Ah, just as the 1982 Supertramp song “It’s Raining Again,” declares, it is raining once or maybe twice or perhaps even three times again down here in the sodden Southeastern part of Texas.
It has actually flooded in some parts. Houston has largely shut down today as officials say this is the “rainiest day ever, before noon,” according to online magazine Slate.
The many-times lifesaver of urban life in Houston, TranStar showed late this afternoon that water was still standing below 1-10 West, the Katy Freeway, only five miles or so from what is known as the widest highway in the world.
I have been off work today. I had intended to do some work today, including a safety inspection but the other half of my inspecting was prevented from flying from Dallas to Houston or Dallas to Beaumont. I was supposed to be off work today. I didn’t even notice it until I got up and looked at my work calendar that I found I shouldn’t work today. It happens sometimes.
A quick calculation tells me I have lived, on and off, about half of my 60 years in this part of Texas. I have been through about four or five hurricanes, two of them pretty nasty. Plus, the subtropical area in which I live averages between 58-60+ inches of rainfall per year.
But I cannot recall a year that has had the amount of rain over several rain events since I have lived here.
Last month saw some exceptional flooding on the Sabine River between Texas and Louisiana where I was raised. Some 12 or maybe more inches of rain fell over the area. But worse, hard hit was the area to the north of Toledo Bend Dam, the largest such impoundment on the Sabine and the last dam before the river meets the Gulf of Mexico.
Toledo Bend Dam and its reservoir is the fifth largest man-made lake in the United States. The dam spans the Texas and Louisiana border. I remember when my Daddy and I crossed the Sabine near there to attend the groundbreaking for the facility back in 1960. I don’t remember a whole lot of the day but I do remember crossing the river in a boat provided by our local fire department. The site for the ceremony was the type of such that one would expect to see in the South. There was plenty of barbecue, several local high school bands, and politicians out the wazoo .
Governors Price Daniel Sr. of Texas and Jimmie Davis of Louisiana were also there. The bands played a rousing rendition of “You Are My Sunshine” when Davis was introduced. It was Davis, a gospel and country singer, who popularized the tune on record in 1940. To add a little perspective, Daniel’s son, Price Daniel Jr., was later elected as Speaker of the Texas House of Representatives. After leaving office, he was later allegedly shot and killed by his wife, Vickie Daniel, whom he first met while she was a waitress at a Dairy Queen. She was acquitted of murder in the death of Daniel Jr. in a spectacular trial which was recounted in a book and made-for-TV movie.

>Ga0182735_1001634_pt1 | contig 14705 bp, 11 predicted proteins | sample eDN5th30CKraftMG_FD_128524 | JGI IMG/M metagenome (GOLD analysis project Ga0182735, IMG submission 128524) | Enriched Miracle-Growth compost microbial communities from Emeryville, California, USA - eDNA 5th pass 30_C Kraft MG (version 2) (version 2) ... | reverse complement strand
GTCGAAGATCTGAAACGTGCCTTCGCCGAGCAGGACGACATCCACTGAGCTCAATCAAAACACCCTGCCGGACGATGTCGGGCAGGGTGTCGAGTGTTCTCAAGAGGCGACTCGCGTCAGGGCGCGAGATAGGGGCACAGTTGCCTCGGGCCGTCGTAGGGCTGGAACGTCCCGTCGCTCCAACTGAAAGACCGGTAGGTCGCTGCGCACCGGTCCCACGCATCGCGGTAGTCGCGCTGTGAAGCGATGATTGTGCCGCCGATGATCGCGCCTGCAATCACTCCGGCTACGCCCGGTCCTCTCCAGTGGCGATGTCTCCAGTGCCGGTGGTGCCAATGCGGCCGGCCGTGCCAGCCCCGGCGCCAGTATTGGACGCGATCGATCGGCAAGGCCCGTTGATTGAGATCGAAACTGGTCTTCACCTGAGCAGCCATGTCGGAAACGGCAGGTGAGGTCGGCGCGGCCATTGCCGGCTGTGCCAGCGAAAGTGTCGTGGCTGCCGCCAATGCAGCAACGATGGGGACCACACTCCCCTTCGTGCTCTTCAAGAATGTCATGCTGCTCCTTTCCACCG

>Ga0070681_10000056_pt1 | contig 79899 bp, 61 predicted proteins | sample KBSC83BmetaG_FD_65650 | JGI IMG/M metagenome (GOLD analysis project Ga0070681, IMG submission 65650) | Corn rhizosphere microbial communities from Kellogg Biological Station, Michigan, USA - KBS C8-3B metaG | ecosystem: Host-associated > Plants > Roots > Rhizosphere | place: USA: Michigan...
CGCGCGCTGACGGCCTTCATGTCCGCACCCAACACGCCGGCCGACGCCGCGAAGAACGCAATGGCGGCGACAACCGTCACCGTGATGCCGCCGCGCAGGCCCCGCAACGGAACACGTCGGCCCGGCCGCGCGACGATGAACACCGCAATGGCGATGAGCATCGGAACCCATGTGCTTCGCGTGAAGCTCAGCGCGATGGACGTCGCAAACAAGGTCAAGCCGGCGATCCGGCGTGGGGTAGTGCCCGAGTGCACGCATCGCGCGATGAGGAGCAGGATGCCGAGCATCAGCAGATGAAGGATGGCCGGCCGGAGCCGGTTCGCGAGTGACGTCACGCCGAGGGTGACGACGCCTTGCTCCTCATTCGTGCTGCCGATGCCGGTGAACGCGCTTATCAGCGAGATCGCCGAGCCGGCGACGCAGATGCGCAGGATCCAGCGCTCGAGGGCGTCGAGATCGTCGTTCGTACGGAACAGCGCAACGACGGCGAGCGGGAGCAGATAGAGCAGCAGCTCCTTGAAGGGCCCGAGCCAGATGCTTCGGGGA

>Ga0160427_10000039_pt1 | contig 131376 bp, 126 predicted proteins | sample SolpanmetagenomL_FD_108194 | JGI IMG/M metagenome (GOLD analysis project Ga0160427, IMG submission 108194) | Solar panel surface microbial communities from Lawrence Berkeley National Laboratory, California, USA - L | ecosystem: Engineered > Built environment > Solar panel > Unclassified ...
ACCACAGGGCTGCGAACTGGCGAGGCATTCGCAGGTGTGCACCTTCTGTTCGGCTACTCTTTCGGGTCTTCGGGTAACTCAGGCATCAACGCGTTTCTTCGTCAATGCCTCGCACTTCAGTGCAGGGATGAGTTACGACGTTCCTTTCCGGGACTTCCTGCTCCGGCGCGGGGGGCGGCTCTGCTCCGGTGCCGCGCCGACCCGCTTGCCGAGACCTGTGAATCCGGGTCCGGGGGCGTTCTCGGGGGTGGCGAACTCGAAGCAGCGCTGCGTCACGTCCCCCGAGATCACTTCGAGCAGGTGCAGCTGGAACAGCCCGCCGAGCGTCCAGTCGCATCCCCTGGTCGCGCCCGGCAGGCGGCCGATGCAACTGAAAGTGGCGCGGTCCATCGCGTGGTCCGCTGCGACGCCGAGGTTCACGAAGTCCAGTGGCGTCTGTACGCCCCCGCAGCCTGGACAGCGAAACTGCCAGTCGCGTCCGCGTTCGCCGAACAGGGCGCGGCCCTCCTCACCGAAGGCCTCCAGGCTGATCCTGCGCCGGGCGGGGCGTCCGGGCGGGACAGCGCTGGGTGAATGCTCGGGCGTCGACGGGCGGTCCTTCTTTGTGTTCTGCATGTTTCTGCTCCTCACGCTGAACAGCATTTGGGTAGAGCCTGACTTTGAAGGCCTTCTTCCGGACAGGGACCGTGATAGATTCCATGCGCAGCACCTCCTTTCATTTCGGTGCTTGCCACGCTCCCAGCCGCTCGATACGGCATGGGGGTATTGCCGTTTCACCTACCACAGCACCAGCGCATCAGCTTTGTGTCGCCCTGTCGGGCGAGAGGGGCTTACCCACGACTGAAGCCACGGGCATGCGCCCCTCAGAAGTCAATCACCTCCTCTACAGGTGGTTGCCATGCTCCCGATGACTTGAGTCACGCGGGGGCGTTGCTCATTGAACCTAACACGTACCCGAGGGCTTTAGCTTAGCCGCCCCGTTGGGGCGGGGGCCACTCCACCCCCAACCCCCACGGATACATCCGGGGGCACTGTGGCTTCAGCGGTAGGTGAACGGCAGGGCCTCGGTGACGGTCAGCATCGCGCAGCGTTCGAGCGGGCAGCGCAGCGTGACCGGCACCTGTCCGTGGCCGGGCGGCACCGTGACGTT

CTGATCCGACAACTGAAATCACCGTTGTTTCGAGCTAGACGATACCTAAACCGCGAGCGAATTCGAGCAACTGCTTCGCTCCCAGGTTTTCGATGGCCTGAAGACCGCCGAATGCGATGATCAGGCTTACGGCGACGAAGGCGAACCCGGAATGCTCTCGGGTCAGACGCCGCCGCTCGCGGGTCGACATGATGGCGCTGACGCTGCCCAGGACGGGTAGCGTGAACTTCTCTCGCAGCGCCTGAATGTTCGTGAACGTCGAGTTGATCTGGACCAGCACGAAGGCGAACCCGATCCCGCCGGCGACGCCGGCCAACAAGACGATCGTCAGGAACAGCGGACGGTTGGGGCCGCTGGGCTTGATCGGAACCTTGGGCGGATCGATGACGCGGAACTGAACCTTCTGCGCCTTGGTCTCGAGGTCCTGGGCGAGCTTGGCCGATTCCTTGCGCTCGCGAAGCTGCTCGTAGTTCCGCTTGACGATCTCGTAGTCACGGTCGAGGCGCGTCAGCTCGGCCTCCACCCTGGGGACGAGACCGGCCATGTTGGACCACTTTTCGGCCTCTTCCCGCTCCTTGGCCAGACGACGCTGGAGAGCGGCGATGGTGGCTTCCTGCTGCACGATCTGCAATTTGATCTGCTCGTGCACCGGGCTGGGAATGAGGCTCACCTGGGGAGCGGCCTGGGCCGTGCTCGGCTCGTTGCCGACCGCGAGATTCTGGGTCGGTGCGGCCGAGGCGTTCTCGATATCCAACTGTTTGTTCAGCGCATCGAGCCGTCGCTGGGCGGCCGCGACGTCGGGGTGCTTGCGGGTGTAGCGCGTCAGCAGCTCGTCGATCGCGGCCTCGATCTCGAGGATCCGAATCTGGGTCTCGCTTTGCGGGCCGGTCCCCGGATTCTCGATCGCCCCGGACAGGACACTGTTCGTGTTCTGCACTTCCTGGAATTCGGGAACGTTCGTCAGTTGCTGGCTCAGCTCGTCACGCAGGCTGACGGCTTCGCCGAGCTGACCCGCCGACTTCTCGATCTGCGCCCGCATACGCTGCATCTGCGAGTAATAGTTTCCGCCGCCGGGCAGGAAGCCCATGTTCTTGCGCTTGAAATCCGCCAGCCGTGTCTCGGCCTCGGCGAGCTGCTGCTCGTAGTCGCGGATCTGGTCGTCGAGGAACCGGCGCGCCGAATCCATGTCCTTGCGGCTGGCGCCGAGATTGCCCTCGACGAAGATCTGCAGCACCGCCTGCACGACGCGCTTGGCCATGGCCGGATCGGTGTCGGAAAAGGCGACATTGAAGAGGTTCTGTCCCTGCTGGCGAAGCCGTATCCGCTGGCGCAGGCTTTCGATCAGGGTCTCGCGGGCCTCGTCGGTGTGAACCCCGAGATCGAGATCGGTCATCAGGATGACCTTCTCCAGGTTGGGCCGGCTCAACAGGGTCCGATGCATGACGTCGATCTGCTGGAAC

Ten years later after dirt was first turned, in 1970, the massive reservoir, dam and power plant were finished. It was quite a feat for a facility of that size to be built without the help of the federal government. Both Texas and Louisiana have Sabine River Authorities.
Since Toledo Bend Dam has operated, flooding has been at a minimum down river along the nearly 90 miles to the south along Newton County. The same in most cases applied to Vernon, Beauregard and Calcasieu parishes in Louisiana which are across the Sabine from Newton County. The river then continues on through Orange County and the port of Orange and onto the junction of the Sabine with the Neches River where the salt-water Sabine Lake empties into the Gulf.
The exception to the flooding has been in low-lying areas where folks have settled on the river banks near Deweyville in southernmost Newton County. However, the March rainfall caused not only severe flooding in Deweyville, but also along the river just south of the dam and all along the river along Newton County and the three Louisiana parishes. More than 5,000 homes were flooded in Deweyville and the surrounding areas.
Some residents, especially those of my age and younger, recall the Sabine River as only endangering a small portion down river from Toledo Bend near Deweyville for flooding over the years. Many, like myself, had mistakenly believed that Toledo was built for flood control. It turns out that it wasn’t. The Sabine River Authority of Texas pointed out in the wake of the flooding that the dam was only built for water supply, electrical generation and recreation. A number of those who were flooded were incensed that, even though weather forecasts had called for such a huge amount of rain along the Texas and Louisiana border, the river authority did not open the gates of the dam which some victims believed might have prevented the flooding. The Texas river authority said that the law prevented the opening of the gates until a certain lake level had been reached. So, the gates did not open until the lake reached the level, which by then, contained a much increased volume from the rainfall.
A group of residents whose homes have been destroyed by flooding have met with attorneys to consider a class action lawsuit against the Sabine River Authority.
Perhaps the March 2016 flooding is of the type that is called by government planning and emergency officials a “100-year” or even “500-year” flood. But one must consider the rains this area has experienced today, including flooding that brings Houston — some two hours away from the Sabine River — to its knees. It seems at times that is just too foolish to try and outguess nature.